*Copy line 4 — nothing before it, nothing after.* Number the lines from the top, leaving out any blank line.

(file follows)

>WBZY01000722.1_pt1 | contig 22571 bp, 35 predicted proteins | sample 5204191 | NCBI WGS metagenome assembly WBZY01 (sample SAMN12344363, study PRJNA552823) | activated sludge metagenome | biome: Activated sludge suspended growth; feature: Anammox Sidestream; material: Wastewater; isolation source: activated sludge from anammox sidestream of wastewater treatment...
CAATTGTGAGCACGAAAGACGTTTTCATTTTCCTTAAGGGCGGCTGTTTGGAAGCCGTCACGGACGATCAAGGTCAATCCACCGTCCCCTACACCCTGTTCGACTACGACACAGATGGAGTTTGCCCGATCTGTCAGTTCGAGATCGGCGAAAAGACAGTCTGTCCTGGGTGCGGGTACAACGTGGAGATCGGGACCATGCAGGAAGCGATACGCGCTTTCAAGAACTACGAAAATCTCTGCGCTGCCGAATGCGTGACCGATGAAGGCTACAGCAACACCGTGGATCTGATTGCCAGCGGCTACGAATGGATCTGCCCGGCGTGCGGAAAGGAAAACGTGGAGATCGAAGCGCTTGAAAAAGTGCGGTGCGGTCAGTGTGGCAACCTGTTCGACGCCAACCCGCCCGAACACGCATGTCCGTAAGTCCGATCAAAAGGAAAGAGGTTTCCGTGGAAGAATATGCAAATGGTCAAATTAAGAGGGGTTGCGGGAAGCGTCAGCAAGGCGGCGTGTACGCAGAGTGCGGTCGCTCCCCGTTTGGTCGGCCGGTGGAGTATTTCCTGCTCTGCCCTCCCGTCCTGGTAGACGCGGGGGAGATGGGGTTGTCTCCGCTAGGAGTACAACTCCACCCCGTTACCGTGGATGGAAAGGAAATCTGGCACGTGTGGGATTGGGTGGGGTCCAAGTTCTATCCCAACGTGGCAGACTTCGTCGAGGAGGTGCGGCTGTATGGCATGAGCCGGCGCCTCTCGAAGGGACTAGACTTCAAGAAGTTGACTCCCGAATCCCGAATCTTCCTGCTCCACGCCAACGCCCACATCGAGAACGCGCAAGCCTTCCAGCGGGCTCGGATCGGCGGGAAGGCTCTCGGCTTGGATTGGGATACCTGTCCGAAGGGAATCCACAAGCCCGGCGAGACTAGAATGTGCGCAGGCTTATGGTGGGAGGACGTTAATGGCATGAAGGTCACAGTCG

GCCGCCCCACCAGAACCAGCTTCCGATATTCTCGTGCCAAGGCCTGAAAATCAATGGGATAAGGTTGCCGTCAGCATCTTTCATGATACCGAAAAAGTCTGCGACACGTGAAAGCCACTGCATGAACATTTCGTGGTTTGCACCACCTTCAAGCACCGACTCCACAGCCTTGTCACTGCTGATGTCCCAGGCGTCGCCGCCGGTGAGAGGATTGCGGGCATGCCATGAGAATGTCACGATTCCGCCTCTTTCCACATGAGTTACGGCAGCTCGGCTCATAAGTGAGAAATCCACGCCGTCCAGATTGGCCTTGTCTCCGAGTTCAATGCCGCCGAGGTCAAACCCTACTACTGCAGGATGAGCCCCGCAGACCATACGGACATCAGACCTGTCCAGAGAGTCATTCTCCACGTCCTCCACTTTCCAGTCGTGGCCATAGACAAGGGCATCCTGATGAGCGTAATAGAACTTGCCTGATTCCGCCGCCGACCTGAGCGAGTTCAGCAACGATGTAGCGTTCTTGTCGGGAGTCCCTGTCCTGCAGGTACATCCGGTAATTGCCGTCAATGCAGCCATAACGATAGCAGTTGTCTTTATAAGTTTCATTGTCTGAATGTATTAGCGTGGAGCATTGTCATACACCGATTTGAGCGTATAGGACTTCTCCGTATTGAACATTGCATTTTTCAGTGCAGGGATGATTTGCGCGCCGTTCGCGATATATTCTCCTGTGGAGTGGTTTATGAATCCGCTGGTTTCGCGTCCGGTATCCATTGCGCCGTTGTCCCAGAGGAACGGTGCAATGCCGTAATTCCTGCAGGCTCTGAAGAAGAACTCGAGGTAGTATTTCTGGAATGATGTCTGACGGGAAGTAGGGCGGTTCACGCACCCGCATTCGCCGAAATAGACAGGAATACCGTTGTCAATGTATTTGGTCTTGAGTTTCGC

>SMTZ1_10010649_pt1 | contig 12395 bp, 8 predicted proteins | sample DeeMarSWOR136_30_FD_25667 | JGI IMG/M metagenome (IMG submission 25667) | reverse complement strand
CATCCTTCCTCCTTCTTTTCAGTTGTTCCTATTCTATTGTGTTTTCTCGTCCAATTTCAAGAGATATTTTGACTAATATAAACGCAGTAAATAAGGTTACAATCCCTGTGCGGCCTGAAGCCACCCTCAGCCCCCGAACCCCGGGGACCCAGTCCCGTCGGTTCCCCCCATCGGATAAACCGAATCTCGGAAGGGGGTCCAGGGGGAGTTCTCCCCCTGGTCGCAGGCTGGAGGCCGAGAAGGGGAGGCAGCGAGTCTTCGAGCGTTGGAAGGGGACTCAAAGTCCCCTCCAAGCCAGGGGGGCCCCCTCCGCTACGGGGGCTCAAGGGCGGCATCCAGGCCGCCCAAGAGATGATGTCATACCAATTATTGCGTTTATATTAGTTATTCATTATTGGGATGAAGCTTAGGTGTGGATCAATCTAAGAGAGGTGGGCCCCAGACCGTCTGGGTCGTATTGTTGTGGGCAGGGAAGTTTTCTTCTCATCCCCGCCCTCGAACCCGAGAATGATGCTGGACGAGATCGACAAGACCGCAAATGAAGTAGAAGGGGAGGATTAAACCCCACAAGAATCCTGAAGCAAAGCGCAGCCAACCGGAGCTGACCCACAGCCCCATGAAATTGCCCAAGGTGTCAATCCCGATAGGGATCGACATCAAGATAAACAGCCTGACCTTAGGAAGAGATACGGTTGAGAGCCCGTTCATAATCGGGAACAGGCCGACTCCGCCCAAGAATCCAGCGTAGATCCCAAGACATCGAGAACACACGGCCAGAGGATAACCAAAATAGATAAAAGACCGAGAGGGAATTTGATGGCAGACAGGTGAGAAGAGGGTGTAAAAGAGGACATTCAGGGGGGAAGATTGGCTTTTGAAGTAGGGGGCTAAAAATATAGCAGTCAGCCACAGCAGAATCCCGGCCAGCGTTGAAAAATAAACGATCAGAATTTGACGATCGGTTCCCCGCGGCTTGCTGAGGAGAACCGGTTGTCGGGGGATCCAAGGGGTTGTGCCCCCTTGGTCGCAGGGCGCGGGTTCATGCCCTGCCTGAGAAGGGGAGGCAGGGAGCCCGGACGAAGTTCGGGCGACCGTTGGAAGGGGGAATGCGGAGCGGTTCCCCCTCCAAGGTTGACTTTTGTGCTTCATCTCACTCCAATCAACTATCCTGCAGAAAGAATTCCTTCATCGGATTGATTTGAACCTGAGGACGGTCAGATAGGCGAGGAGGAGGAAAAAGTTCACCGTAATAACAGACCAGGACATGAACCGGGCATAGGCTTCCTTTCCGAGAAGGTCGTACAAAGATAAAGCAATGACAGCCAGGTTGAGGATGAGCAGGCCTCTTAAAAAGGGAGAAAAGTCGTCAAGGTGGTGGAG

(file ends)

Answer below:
>SMTZ1_10010649_pt1 | contig 12395 bp, 8 predicted proteins | sample DeeMarSWOR136_30_FD_25667 | JGI IMG/M metagenome (IMG submission 25667) | reverse complement strand